Ugh...I have a bloody headache (largely from battling with my Yahoo! mail, which continues to go AWOL whenever the mood suits it -- I'm still receiving contact via Carrier pigeon, so try that for now). Where do we begin to tackle the unprecedented crap of the past six days? Common sense dictates to begin with the positive. Alrighty then.
Well, credit to the Sens for scoring up backup goaltender (and good Lakehead Boy) Alex Auld (see bottom left corner of photo). It wasn't a flashy signing, but Auld is big, under 30, inexpensive (the contract covers two years, for $2 million) and fairly consistent. Colour us biased, but it's about time the club picked up a player raised on Persians and Bare Point water, especially after they decided to pass on this guy in '05. For what it's worth, the Senators now have two bald goaltenders. That's got to count for something.
Local media have already attempted to flash their Lakehead knowledge at Auld -- during one interview where the backstopper was speaking to media while purchasing groceries, Auld was asked if he was at "Intercity" (the media member then made mention of spending previous time in the Bay). There's no grocery store in the mall, rook. Auld then stated that he was off to camp, which begins us to another point...
Dude is going to need a nickname -- for now, we're thinking we should name him after whichever lake his camp is located on (and I'm not talking about where he's pitching a tent, Mensas -- see the Lexicon of Yore for clarification). I'll be turning to my trusty sources to pull the info, but expect that Auld could soon be referred to as "Hawkeye", "Loon", "Dog", "Oliver" or "Mirror".
(Wait...that last one would've been more appropriate for the departing guy, right? Damnit, I said I was going to let that go.)
Other things we enjoyed...
Marian Hossa's deal is freaking brilliant. I don't understand the "traitor" remarks from some -- he was a rental in Pittsburgh, plain and simple. He goes to an elite team, and both sides understand why he's there: To win the Cup. If Detroit doesn't pull it off, they're not committed to him -- Marian walks. And if this last week has taught us anything, it's that a player can tumble, falter -- hell, fall flat on his face -- and still cash in. Hossa can do jack (expletive), and still end up as an 8-million dollar player in 2009-10. If he helps bring another championship back to Detroit, 10 million isn't out of the realm of possibility. In fact, it's practically a given.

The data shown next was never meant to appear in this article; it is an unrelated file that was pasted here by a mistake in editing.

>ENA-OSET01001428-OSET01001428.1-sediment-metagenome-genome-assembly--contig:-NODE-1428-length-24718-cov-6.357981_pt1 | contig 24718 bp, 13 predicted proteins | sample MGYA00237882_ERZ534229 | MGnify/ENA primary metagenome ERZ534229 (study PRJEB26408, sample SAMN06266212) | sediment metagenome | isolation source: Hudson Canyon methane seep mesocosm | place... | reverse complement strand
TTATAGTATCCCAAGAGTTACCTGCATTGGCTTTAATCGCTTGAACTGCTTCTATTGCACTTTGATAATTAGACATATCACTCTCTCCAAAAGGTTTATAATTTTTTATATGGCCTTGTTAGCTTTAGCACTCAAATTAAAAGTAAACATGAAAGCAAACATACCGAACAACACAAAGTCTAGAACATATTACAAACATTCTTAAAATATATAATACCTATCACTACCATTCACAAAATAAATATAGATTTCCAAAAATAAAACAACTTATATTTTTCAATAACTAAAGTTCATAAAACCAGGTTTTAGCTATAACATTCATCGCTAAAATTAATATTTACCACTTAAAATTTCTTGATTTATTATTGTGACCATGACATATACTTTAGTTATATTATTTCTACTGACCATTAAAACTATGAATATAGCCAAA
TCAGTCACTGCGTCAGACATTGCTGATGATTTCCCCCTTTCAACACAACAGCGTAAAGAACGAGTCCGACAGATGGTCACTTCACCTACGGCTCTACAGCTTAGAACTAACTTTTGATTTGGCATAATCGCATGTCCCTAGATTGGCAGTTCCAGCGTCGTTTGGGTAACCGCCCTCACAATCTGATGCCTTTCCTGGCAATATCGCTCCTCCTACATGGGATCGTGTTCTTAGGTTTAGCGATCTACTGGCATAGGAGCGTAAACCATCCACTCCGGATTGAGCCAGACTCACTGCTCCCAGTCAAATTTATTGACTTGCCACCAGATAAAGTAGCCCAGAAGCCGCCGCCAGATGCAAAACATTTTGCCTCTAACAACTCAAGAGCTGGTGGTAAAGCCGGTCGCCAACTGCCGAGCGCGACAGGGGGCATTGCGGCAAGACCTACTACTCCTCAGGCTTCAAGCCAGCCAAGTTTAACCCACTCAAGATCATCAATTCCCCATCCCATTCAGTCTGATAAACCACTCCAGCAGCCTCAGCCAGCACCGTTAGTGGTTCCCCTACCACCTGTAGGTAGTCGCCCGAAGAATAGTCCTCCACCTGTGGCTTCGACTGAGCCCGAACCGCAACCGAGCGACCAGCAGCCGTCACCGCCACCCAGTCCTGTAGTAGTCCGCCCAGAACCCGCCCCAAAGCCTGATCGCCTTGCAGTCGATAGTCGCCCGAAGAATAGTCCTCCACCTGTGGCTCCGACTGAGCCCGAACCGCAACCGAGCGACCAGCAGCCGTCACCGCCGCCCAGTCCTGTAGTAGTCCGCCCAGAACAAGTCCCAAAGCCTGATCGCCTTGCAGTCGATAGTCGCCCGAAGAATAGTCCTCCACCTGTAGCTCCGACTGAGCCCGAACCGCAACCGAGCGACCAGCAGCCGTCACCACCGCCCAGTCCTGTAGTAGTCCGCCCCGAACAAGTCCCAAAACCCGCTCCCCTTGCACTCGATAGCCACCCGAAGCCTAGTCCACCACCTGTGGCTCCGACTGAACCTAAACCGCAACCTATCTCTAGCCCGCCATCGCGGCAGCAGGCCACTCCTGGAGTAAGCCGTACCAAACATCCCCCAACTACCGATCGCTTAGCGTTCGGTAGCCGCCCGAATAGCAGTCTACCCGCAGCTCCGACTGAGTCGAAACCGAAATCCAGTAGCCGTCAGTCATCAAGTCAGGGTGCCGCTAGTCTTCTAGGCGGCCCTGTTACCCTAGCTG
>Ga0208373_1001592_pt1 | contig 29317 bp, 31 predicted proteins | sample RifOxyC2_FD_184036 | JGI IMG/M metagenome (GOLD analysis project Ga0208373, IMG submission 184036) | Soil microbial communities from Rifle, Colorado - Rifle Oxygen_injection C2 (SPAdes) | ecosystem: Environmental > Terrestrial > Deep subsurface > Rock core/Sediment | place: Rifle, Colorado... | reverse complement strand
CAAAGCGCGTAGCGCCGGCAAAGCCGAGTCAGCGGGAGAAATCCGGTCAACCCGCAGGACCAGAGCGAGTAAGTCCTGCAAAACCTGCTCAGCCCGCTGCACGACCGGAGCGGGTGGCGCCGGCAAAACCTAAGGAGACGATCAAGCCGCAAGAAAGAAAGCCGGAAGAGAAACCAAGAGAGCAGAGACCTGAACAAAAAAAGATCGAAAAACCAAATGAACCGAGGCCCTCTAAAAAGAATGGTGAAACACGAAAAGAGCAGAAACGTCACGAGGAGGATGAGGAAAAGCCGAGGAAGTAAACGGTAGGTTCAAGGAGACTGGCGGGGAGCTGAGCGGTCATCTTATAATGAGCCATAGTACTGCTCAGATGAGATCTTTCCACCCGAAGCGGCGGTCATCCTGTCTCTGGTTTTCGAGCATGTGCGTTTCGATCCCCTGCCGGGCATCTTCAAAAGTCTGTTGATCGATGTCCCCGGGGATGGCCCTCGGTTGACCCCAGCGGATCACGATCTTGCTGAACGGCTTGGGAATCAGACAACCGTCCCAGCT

Here's something else Hossa-related: Did anyone else enjoy Peter Chiarelli's epic little freakout when it became obvious that the Bruins were out of the running for the Slovak, and decided to throw cash at Michael Ryder instead? Ryder's most memorable moments of late either involve being benched or not dressing at all for playoff games (he played in only four games with Montreal during last year's postseason). Combine that fact with 31 points in 70 games last season, and that's somehow worth $12 million over three years? Enjoy, Boston.
(It's worth noting that Bruins' coach Claude Julien has handled Ryder through nearly every stage of his career, and in speaking with sources close to the coach, it's obvious that Julien thinks very highly of him -- hence the signing. However, Chiarelli is still the guy holding the manpurse strings, and he obviously let them fly right open on this deal.)
Next up: "Why defencemen take one look at Ottawa and run in the other direction"
"Was I supposed to reference Redden's departure?"
"The rage unabated"
(Yeah, that'll do.)
...because a lack of sleep means no pictures. Deal with it.
Alright, so I had planned to go the route of others, and get into Bryan Murray's cleansing of the White House (the removal of Brian McGrattan and Ray Emery are the most notable in this situation). My concern did not pertain to those players as much as it did to Jason Spezza, whose close friendship with both the former 16 and 1 concerned many. Unfortunately this would involve -- yet again -- touching on a topic that I am growing tired of discussing. Unfortuately it's the comments like these at the end of posts that really frustrate the hell out of me. Case in point from a quote pulled off the Sens Army blog: